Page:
That said, it is already clear the Model Y will be Tesla's Next Great Narrative. You will begin hearing lots more from Musk about the Model Y as this year progresses. It will be the ultimate car for drivers, the first true product of Tesla's machine that makes the machine. And, for investors, it will be Valhalla.

Alas, by the time of the Model Y, the FIT credit will be long gone. The EV crossover competition will be entrenched. And the Model 3 experience will have soured millennial enthusiasm for placing deposits years in advance of production (thereby depriving Tesla of a cheap source of capital).

When they listen to Musk preach the homily about the coming savior, the Model Y, will the faithful (or, at least, enough of them) still believe?

My guess is no. That's why last week's decision to sneak in the news of the big delay after the conference call was so destructive.

But, that's just my guess. Me, so weighed down, as we all are, with my heavy load of cognitive biases. I have been wrong before and certainly will be wrong again. If there's one thing that might keep the faith alive, it is the Model Y narrative.

V. The Caveats

Here are some warnings and guidelines. If you can’t internalize the warnings and abide by the guidelines, then I would discourage you from shorting Tesla. The anxiety and heartache simply won’t be worth it.

First and foremost, shorting Tesla is a gamble. Don’t gamble more than you can afford to lose. The best way to restrain yourself is to assume you will lose your entire investment. If losing it would affect your happiness, lifestyle, or ability to sleep at night, then don’t do it.

How Much Pain Can You Stand?

Elon Musk will pull more rabbits out of his hat. There will be new narratives. There will be more bullish analyst reports, and more glowing press coverage. Tesla’s share price almost surely will have more upward spikes.

Did you read that carefully? Here’s what will happen. You will short the stock in whatever fashion. And the stock price will immediately rise. Maybe by a lot. (Or, even worse, the price will immediately drop, and you'll think it was other than dumb luck, and become too confident, and oversize your short position.)

Are you ready for that? How much pain can you stand? And for how long?

Do you have the strength of your convictions? Have you done your homework? Have you read and considered, with care, the bullish views of Ron Baron, or Ben Kallo, or Adam Jonas, or Victor Dergunov, or ValueAnalyst, or Trent Eady?

How Will You Structure Your Short?

OK, if you’re still here, the next question is how you are you going to structure your short position.

Me? I keep it simple by buying puts. I want the longest possible expiration dates (January 17, 2020, right now for those publicly traded). It’s much more expensive that way, but, as I always say, time is the only reliable solvent of idiocy.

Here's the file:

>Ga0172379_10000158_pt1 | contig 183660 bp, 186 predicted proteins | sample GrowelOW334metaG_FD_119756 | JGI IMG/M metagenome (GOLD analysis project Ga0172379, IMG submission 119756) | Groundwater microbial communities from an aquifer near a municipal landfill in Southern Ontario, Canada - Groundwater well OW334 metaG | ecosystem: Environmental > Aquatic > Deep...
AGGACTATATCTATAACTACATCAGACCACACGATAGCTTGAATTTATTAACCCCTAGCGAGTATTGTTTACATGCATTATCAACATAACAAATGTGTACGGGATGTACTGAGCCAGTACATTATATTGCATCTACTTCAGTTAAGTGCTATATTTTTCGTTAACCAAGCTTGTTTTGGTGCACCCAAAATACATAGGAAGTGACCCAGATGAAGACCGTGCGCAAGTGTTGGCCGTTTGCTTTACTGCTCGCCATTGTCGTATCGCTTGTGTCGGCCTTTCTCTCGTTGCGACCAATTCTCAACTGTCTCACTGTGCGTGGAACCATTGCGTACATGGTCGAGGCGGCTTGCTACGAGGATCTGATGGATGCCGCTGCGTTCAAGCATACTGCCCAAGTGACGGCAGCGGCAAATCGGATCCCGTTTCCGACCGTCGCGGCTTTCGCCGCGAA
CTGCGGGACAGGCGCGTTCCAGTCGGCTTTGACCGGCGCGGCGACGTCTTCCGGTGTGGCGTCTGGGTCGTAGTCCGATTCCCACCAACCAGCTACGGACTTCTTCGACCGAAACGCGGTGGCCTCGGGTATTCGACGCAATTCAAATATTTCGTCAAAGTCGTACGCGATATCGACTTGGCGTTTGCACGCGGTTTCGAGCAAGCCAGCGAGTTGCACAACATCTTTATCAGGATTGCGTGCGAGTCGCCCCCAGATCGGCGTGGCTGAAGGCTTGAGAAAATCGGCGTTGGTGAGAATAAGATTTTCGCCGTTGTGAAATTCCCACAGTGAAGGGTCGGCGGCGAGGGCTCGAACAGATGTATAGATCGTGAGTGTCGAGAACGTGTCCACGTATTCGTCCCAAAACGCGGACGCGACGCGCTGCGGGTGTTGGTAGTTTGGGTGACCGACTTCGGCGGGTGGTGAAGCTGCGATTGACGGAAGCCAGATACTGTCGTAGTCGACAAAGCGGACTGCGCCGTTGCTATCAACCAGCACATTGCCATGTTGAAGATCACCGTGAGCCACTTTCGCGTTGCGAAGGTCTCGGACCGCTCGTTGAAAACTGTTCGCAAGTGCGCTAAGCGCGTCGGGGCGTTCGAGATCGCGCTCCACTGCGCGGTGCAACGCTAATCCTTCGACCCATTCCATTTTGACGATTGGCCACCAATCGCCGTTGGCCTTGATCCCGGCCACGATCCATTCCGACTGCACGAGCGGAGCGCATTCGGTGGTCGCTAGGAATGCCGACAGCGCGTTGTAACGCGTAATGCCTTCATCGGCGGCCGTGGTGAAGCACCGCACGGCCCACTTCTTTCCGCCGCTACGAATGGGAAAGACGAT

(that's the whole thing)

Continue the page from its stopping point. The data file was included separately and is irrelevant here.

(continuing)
I like to spread out the strike prices. Sure, puts at the lower strikes cost less, but the greatest profit potential is from the higher strikes. So, mix it up a bit.

Are you an experienced option trader? Do you understand covered calls, call and put spreads, collars, straddles, and strangles? Do you understand implied volatility and time decay?

Please, don’t dive into options trading unless and until you are comfortable and conversant with these concepts, and until you have done some practice paper-trading for a while. Even then, consider engaging an experienced options trader to help you. Or, read David Pinsen at Seeking Alpha.

Do you want to short shares of TSLA instead? Fine, but be sure you have carefully conceived hedging and exit strategies. You know what’s definitely not fun? Margin calls. Forced selling. Unlimited exposure to rapid market moves.

Before you short the stock, make sure you have a reliable parachute, and decide in advance what will cause you to pull the ripcord.

Kiss the Cash Goodbye

Need I say it again? Tesla is not an investment. It’s a gamble. Unless you are exceptionally wealthy or a hedge fund manager who has made full disclosure to sophisticated limited partners, a Tesla short should be only a tiny part of your portfolio. I suggest 5% or less.

Some commenters here have made the case (and I think it’s compelling) that in the frothy equity markets we have seen, a Tesla short (in whatever fashion) makes for an intelligent market hedge.

Perhaps so. That's how I view my TSLA options. If you go that route, consider diversifying your short portfolio with a few other stocks. Perhaps, for instance, Netflix (NASDAQ:NFLX) or Snap (NASDAQ:SNAP) are worthy of consideration.

Obviously, though, make sure you have an equity portfolio to hedge, and size the short appropriately, and take steps in advance to limit your losses.

Finally, as I always say, the only thing more dangerous than shorting Tesla is going long Tesla. I think that’s more true now than ever.

Disclosure: I am/we are short TSLA.

Additional disclosure: I am short TSLA via long-dated put options.